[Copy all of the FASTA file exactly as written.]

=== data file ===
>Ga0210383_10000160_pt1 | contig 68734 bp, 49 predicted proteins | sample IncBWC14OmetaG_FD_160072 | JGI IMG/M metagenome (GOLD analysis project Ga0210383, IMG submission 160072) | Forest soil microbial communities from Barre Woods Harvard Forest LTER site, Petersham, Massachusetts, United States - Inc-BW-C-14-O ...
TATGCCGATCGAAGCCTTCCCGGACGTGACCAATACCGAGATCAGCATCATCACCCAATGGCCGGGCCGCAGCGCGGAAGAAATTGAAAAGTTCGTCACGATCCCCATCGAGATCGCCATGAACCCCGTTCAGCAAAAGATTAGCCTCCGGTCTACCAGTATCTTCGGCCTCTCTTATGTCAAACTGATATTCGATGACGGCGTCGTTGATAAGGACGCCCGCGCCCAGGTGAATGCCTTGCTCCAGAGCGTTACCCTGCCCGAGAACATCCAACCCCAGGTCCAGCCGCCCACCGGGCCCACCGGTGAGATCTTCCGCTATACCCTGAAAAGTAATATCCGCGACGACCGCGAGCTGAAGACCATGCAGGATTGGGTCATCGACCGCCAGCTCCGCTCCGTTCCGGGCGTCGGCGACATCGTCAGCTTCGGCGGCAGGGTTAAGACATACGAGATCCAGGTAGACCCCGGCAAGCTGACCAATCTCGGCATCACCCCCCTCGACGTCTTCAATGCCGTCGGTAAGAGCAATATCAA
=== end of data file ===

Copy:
>Ga0210383_10000160_pt1 | contig 68734 bp, 49 predicted proteins | sample IncBWC14OmetaG_FD_160072 | JGI IMG/M metagenome (GOLD analysis project Ga0210383, IMG submission 160072) | Forest soil microbial communities from Barre Woods Harvard Forest LTER site, Petersham, Massachusetts, United States - Inc-BW-C-14-O ...
TATGCCGATCGAAGCCTTCCCGGACGTGACCAATACCGAGATCAGCATCATCACCCAATGGCCGGGCCGCAGCGCGGAAGAAATTGAAAAGTTCGTCACGATCCCCATCGAGATCGCCATGAACCCCGTTCAGCAAAAGATTAGCCTCCGGTCTACCAGTATCTTCGGCCTCTCTTATGTCAAACTGATATTCGATGACGGCGTCGTTGATAAGGACGCCCGCGCCCAGGTGAATGCCTTGCTCCAGAGCGTTACCCTGCCCGAGAACATCCAACCCCAGGTCCAGCCGCCCACCGGGCCCACCGGTGAGATCTTCCGCTATACCCTGAAAAGTAATATCCGCGACGACCGCGAGCTGAAGACCATGCAGGATTGGGTCATCGACCGCCAGCTCCGCTCCGTTCCGGGCGTCGGCGACATCGTCAGCTTCGGCGGCAGGGTTAAGACATACGAGATCCAGGTAGACCCCGGCAAGCTGACCAATCTCGGCATCACCCCCCTCGACGTCTTCAATGCCGTCGGTAAGAGCAATATCAA